In the last five years, labor in sports has become more and more of a mainstream concern. If the average fan is to understand the behind-the-scenes mechanisms behind their favorite players, teams and leagues, a basic understanding of the respective league's labor agreement has become an increasingly handy tool.
With professional athletes' reach being greater than ever—the biggest stars in sports have much larger social media followings than the organizations they play for—most of the major collective bargaining agreements in America's four major sports are being re-examined through the lens of more player-driven discussions. While labor talks loom in the NBA and WNBA, MLB, too, might be looking at a forthcoming crisis, one that begins at the bottom of the compensation structure.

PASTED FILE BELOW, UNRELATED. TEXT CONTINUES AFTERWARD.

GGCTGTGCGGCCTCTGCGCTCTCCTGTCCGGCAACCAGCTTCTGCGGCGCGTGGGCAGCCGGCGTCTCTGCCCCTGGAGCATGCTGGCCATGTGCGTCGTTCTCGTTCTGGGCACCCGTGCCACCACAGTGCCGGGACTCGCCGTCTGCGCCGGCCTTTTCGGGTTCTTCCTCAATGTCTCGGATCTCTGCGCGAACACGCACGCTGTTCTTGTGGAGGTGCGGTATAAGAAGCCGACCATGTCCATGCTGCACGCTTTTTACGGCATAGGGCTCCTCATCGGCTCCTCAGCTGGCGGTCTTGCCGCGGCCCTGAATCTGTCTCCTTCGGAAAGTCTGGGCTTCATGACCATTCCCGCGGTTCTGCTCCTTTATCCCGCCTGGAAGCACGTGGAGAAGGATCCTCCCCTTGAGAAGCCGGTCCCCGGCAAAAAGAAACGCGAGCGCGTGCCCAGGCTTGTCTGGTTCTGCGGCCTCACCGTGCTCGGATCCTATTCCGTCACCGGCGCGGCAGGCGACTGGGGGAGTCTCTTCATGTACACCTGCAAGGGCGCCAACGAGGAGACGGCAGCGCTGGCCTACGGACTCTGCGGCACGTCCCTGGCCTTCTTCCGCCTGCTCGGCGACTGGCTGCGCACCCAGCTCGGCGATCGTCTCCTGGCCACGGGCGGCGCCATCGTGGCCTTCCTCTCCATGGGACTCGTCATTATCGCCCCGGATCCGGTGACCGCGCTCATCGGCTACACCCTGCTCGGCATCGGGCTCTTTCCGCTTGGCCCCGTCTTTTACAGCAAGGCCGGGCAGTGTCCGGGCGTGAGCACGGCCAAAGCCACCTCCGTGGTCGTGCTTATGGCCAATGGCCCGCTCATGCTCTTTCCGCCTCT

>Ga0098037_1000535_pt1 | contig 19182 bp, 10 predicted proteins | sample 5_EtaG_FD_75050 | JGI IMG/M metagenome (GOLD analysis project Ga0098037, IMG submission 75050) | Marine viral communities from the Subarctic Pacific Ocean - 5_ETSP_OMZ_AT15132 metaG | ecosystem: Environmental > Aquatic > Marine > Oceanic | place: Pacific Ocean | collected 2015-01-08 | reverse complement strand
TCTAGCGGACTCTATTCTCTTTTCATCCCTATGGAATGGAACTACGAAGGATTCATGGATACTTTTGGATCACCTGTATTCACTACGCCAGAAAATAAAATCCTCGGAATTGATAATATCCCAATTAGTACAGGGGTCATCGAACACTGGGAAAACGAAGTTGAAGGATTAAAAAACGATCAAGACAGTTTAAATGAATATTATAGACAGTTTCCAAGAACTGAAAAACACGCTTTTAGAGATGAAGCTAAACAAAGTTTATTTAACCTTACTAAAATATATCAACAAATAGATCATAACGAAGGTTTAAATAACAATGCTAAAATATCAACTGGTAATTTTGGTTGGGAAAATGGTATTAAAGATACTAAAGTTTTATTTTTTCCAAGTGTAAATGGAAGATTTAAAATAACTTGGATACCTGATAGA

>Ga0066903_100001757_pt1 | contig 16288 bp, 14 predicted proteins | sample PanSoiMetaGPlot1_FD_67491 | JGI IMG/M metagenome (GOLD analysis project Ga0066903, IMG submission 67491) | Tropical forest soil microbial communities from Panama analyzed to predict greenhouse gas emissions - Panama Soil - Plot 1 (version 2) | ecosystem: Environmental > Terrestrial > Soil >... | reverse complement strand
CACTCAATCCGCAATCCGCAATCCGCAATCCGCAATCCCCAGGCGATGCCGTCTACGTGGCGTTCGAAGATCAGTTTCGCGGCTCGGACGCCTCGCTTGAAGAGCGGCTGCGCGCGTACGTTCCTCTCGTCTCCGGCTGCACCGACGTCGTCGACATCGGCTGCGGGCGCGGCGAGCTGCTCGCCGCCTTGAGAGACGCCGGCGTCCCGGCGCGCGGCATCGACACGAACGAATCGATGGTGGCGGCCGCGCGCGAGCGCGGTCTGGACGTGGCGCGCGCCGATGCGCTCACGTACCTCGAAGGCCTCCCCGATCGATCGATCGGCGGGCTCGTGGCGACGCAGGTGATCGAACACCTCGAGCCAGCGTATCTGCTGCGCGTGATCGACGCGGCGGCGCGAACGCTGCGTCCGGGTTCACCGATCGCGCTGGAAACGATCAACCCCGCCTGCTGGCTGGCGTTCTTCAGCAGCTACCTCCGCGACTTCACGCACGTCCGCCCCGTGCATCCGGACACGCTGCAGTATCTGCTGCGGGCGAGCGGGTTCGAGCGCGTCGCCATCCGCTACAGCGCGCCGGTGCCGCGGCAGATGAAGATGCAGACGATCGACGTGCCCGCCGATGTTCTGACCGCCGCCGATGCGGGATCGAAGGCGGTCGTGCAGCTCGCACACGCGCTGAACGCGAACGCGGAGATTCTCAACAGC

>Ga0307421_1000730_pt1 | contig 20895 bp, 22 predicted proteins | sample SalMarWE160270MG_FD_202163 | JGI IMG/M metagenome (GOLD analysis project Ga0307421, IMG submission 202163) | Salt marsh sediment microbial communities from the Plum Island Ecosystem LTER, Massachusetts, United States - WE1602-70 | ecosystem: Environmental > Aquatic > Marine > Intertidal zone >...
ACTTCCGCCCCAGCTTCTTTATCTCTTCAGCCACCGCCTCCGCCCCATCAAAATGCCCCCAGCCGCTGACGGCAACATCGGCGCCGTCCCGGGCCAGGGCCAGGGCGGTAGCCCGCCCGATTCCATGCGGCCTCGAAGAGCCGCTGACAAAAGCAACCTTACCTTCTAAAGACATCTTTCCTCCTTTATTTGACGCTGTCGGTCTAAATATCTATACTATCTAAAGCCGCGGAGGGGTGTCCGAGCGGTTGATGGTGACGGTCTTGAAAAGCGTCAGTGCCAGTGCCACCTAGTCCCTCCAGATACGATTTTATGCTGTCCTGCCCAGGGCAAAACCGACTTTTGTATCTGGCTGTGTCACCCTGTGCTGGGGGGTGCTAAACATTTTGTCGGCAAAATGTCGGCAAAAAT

However, thanks to baseball's extensive minor league population, lots of players have the incentive to fix things in their purview. A few enterprising players—who are formally contractors to their teams and leagues—have an idea that could flip baseball's compensation structure on its head.